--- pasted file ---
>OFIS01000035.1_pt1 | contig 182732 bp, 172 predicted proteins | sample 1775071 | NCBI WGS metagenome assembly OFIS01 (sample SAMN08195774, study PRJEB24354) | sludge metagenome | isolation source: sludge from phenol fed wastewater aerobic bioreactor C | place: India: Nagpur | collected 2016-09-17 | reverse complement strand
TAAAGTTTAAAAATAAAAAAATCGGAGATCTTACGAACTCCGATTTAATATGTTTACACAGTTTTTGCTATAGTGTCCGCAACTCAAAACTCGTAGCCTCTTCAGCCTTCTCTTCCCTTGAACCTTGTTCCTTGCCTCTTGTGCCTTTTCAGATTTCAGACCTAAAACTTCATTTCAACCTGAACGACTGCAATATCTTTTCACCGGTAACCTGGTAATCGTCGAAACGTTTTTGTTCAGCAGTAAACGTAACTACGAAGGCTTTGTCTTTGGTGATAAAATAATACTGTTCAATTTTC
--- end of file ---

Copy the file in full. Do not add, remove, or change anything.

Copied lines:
>OFIS01000035.1_pt1 | contig 182732 bp, 172 predicted proteins | sample 1775071 | NCBI WGS metagenome assembly OFIS01 (sample SAMN08195774, study PRJEB24354) | sludge metagenome | isolation source: sludge from phenol fed wastewater aerobic bioreactor C | place: India: Nagpur | collected 2016-09-17 | reverse complement strand
TAAAGTTTAAAAATAAAAAAATCGGAGATCTTACGAACTCCGATTTAATATGTTTACACAGTTTTTGCTATAGTGTCCGCAACTCAAAACTCGTAGCCTCTTCAGCCTTCTCTTCCCTTGAACCTTGTTCCTTGCCTCTTGTGCCTTTTCAGATTTCAGACCTAAAACTTCATTTCAACCTGAACGACTGCAATATCTTTTCACCGGTAACCTGGTAATCGTCGAAACGTTTTTGTTCAGCAGTAAACGTAACTACGAAGGCTTTGTCTTTGGTGATAAAATAATACTGTTCAATTTTC